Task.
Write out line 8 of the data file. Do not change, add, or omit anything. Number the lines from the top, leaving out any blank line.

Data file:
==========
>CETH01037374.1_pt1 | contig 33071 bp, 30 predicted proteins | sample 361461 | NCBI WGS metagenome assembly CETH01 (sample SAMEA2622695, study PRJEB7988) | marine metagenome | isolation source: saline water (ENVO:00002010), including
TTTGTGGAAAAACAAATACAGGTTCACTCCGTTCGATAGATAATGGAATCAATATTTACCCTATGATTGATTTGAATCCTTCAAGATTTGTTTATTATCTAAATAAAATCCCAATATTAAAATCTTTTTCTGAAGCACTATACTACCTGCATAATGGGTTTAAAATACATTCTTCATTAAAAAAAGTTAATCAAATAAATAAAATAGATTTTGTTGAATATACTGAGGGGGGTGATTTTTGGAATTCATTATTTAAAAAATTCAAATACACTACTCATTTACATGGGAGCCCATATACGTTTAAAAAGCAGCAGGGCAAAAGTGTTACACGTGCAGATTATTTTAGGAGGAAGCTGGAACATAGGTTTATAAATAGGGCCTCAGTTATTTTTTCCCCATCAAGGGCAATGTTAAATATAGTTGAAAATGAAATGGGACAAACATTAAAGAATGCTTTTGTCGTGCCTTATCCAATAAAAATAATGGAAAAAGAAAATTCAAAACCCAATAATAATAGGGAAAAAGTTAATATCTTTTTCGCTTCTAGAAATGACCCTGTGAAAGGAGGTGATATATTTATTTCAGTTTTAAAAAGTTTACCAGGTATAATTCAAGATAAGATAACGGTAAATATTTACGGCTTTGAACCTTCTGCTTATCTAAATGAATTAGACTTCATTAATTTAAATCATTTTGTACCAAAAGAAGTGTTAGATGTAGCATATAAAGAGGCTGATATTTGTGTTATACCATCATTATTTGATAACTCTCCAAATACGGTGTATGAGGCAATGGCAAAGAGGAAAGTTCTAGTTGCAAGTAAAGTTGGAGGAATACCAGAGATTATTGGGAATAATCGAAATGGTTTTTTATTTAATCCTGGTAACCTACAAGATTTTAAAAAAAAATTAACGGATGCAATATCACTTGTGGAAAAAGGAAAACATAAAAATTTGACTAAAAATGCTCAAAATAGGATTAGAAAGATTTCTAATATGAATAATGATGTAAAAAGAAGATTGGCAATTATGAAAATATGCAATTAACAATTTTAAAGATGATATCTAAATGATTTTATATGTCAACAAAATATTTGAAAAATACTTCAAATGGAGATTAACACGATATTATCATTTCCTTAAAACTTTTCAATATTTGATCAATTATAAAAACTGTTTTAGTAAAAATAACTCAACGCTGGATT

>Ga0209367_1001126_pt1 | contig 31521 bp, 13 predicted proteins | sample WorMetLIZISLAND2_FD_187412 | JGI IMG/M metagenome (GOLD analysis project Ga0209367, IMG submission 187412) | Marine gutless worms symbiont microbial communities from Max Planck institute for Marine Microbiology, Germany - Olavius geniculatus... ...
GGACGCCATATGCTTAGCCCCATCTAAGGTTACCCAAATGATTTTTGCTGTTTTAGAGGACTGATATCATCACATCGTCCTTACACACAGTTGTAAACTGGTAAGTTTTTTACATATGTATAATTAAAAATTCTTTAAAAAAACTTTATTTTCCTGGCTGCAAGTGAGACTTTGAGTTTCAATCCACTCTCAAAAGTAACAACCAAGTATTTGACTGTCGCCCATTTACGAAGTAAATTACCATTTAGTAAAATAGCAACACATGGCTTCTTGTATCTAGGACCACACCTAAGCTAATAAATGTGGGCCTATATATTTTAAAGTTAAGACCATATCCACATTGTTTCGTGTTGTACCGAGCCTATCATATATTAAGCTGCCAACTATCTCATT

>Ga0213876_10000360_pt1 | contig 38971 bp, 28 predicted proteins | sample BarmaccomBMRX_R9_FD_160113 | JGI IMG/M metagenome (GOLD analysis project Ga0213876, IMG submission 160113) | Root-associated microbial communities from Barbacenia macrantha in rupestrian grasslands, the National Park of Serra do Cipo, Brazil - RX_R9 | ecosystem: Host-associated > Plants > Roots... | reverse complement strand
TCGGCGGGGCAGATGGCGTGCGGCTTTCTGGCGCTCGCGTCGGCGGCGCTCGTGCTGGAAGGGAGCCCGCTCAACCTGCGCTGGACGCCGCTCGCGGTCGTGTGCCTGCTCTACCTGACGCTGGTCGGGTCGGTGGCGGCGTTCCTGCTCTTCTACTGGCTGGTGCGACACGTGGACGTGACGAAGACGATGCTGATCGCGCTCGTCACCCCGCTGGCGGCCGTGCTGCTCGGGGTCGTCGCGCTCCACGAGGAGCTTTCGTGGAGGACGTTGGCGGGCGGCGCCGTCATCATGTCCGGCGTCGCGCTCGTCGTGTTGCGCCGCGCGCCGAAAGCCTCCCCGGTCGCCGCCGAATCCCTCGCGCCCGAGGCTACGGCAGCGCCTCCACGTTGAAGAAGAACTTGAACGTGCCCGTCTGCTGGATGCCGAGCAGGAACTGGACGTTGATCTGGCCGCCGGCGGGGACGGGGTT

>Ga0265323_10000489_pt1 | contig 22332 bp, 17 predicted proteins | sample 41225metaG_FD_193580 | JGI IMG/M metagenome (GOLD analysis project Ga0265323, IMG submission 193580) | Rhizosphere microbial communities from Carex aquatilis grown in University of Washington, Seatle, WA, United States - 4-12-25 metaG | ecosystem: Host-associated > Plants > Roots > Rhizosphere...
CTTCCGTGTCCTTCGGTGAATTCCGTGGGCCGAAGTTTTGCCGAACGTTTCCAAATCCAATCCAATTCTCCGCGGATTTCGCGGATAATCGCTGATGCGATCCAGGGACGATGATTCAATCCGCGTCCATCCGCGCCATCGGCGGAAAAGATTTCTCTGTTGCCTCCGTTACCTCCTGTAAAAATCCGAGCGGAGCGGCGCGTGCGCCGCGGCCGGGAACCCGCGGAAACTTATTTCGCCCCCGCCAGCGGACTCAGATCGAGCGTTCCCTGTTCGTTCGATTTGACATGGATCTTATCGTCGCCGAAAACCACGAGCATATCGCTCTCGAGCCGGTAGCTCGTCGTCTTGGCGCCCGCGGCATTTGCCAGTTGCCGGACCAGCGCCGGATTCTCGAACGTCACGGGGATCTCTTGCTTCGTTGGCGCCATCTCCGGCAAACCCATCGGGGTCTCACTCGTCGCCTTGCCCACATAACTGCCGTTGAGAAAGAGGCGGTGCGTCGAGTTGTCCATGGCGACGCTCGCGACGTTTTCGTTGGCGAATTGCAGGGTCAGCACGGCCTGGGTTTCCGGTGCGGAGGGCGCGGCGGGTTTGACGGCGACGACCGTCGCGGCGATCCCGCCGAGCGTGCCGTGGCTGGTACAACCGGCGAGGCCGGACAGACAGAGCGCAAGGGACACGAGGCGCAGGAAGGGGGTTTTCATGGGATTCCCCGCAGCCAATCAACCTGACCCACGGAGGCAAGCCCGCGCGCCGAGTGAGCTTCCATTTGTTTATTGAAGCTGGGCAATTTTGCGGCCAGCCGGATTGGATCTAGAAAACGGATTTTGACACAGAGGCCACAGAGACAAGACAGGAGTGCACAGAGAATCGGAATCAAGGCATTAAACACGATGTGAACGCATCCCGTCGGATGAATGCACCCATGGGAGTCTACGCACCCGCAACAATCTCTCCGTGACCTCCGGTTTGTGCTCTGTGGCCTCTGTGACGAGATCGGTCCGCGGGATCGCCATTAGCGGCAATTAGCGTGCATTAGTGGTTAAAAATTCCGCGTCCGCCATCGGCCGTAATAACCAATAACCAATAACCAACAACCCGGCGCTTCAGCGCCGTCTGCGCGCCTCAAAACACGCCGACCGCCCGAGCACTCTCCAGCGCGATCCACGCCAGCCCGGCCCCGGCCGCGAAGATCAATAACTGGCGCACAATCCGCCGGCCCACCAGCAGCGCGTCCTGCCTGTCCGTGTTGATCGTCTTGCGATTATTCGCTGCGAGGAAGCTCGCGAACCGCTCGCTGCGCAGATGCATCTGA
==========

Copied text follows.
CTTCCGTGTCCTTCGGTGAATTCCGTGGGCCGAAGTTTTGCCGAACGTTTCCAAATCCAATCCAATTCTCCGCGGATTTCGCGGATAATCGCTGATGCGATCCAGGGACGATGATTCAATCCGCGTCCATCCGCGCCATCGGCGGAAAAGATTTCTCTGTTGCCTCCGTTACCTCCTGTAAAAATCCGAGCGGAGCGGCGCGTGCGCCGCGGCCGGGAACCCGCGGAAACTTATTTCGCCCCCGCCAGCGGACTCAGATCGAGCGTTCCCTGTTCGTTCGATTTGACATGGATCTTATCGTCGCCGAAAACCACGAGCATATCGCTCTCGAGCCGGTAGCTCGTCGTCTTGGCGCCCGCGGCATTTGCCAGTTGCCGGACCAGCGCCGGATTCTCGAACGTCACGGGGATCTCTTGCTTCGTTGGCGCCATCTCCGGCAAACCCATCGGGGTCTCACTCGTCGCCTTGCCCACATAACTGCCGTTGAGAAAGAGGCGGTGCGTCGAGTTGTCCATGGCGACGCTCGCGACGTTTTCGTTGGCGAATTGCAGGGTCAGCACGGCCTGGGTTTCCGGTGCGGAGGGCGCGGCGGGTTTGACGGCGACGACCGTCGCGGCGATCCCGCCGAGCGTGCCGTGGCTGGTACAACCGGCGAGGCCGGACAGACAGAGCGCAAGGGACACGAGGCGCAGGAAGGGGGTTTTCATGGGATTCCCCGCAGCCAATCAACCTGACCCACGGAGGCAAGCCCGCGCGCCGAGTGAGCTTCCATTTGTTTATTGAAGCTGGGCAATTTTGCGGCCAGCCGGATTGGATCTAGAAAACGGATTTTGACACAGAGGCCACAGAGACAAGACAGGAGTGCACAGAGAATCGGAATCAAGGCATTAAACACGATGTGAACGCATCCCGTCGGATGAATGCACCCATGGGAGTCTACGCACCCGCAACAATCTCTCCGTGACCTCCGGTTTGTGCTCTGTGGCCTCTGTGACGAGATCGGTCCGCGGGATCGCCATTAGCGGCAATTAGCGTGCATTAGTGGTTAAAAATTCCGCGTCCGCCATCGGCCGTAATAACCAATAACCAATAACCAACAACCCGGCGCTTCAGCGCCGTCTGCGCGCCTCAAAACACGCCGACCGCCCGAGCACTCTCCAGCGCGATCCACGCCAGCCCGGCCCCGGCCGCGAAGATCAATAACTGGCGCACAATCCGCCGGCCCACCAGCAGCGCGTCCTGCCTGTCCGTGTTGATCGTCTTGCGATTATTCGCTGCGAGGAAGCTCGCGAACCGCTCGCTGCGCAGATGCATCTGA